It was heralded as a major step when the Cabinet of PM Petr Nečas (Civic Democrats, ODS) approved the proposal for a constitutional change paving the way for nationwide referenda. But the move on March 28 did not perhaps get all the attention it deserved after a previous 20 attempts to do the same had stumbled. Most of the previous attempts were piloted by the main opposition party the Social Democrats (ČSSD) and faltered on the opposition of the right-of center ODS.
The ODS argument was that direct democracy would undermine representative, or parliamentary, democracy. Elected representatives would be tempted to duck their responsibilities because of the direct “will of the people” expressed in referenda. The second article of the constitution promising that a constitutional act would make clear when the people could directly exercise their power thus went unfulfilled. The sole nationwide referendum held so far was in June 2003, according to a one off law, on entry into the European Union.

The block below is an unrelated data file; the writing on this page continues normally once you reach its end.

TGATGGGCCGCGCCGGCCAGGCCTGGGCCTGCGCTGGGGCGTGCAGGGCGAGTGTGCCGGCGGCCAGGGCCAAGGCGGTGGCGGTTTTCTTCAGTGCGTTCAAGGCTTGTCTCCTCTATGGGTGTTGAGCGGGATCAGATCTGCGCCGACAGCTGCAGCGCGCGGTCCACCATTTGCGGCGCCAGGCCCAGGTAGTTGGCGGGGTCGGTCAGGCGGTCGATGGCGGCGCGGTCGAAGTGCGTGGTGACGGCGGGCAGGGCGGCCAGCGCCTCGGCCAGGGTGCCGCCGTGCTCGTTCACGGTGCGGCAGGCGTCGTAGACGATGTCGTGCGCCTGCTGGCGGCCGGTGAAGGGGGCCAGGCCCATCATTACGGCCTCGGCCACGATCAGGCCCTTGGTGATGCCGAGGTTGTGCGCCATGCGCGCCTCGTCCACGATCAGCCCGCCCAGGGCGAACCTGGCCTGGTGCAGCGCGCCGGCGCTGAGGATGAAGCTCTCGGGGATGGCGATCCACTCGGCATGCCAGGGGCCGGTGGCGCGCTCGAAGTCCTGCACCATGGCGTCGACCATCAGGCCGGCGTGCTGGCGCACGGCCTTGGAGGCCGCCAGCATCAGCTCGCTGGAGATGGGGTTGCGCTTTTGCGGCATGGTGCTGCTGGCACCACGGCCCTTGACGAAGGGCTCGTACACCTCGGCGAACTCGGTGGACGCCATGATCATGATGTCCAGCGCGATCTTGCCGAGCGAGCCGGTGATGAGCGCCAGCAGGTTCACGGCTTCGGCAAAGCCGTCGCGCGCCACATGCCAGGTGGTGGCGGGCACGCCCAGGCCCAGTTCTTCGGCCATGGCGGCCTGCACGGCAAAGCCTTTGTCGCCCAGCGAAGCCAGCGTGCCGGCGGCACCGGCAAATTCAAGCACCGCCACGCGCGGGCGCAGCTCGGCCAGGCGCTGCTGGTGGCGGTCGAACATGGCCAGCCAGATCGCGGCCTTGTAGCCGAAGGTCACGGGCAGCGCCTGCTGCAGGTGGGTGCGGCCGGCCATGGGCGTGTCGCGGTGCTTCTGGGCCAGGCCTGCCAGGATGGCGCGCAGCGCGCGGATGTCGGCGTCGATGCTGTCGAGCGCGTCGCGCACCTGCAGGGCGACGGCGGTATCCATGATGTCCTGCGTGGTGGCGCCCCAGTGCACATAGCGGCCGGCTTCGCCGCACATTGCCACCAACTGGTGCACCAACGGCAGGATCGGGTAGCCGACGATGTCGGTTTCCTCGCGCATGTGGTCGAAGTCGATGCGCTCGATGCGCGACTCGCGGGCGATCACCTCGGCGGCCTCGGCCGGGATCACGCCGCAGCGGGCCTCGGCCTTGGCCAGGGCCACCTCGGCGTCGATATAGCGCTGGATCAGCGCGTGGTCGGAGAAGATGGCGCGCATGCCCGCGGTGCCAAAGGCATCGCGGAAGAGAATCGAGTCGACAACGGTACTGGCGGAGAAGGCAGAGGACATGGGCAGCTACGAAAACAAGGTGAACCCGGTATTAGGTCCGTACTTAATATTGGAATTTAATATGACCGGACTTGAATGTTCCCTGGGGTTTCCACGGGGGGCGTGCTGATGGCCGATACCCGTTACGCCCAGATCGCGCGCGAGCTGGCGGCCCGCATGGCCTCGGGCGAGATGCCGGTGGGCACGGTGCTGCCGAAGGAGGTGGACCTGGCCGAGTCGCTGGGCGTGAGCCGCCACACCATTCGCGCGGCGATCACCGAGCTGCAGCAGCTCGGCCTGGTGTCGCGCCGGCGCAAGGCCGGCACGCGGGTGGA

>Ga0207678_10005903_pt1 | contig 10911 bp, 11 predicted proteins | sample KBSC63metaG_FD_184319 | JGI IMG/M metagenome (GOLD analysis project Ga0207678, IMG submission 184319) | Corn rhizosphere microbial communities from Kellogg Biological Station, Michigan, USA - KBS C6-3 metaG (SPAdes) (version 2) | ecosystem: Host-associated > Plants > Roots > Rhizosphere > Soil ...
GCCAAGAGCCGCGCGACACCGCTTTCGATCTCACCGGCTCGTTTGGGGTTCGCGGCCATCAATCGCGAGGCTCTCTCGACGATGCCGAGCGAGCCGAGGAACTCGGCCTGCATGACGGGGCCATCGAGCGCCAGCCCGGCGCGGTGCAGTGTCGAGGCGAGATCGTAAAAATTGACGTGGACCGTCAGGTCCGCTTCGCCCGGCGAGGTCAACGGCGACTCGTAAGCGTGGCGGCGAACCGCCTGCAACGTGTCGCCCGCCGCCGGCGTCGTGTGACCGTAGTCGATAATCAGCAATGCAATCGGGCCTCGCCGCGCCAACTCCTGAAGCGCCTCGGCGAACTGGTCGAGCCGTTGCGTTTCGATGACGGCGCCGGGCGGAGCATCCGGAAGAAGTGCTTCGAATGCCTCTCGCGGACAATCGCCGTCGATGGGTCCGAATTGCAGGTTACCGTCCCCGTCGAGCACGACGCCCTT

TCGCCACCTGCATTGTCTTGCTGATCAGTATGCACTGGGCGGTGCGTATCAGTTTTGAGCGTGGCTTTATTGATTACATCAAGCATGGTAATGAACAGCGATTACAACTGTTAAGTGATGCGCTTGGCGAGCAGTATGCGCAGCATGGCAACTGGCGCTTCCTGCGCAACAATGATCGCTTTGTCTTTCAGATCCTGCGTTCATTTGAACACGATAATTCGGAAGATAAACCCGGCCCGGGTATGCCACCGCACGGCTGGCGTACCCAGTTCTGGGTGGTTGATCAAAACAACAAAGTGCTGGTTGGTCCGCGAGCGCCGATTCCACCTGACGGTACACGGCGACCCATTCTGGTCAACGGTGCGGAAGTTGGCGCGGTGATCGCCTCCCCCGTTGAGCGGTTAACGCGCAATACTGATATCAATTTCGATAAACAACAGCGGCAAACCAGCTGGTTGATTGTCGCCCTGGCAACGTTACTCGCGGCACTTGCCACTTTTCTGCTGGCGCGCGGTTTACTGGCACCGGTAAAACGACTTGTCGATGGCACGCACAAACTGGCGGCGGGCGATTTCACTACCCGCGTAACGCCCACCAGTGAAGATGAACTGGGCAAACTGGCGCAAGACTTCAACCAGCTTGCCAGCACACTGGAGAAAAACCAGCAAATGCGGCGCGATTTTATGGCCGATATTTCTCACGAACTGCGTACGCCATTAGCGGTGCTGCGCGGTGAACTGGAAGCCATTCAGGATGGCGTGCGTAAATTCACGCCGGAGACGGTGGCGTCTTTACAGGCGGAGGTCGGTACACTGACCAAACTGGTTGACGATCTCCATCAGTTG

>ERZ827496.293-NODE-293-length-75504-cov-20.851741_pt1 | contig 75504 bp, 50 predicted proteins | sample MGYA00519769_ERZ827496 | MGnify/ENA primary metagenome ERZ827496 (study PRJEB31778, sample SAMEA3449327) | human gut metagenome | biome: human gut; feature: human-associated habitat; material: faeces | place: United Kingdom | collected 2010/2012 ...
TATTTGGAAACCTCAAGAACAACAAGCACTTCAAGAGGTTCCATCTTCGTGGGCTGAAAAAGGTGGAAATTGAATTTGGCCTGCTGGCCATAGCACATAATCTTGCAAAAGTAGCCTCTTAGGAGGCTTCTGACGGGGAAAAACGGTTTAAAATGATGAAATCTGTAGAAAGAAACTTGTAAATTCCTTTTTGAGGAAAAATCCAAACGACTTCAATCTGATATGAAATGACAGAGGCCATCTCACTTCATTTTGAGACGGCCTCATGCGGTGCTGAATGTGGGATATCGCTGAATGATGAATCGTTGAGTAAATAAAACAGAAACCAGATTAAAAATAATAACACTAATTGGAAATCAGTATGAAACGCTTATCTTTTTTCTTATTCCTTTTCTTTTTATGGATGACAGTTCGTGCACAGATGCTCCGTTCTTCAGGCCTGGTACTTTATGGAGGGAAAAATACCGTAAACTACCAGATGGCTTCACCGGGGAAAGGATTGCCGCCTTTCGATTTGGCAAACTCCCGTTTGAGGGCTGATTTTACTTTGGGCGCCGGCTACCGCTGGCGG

ODS opposition to the idea of referenda underwent a swift change following the elections of May 2010. For the first time since 1992 the party did not enjoy a majority in the government it was participating in and — under pressure from junior coalition partner Public Affairs (VV) — had to bow to the demand for direct democracy being included in the coalition program. This was to manifest itself in direction elections for the president and a further constitutional change allowing nationwide referenda.
The precise formulation of this promise in the coalition’s program declaration is worth looking at, although most citizens will not have much enthusiasm to consult such a dry document. The passage reads as follows: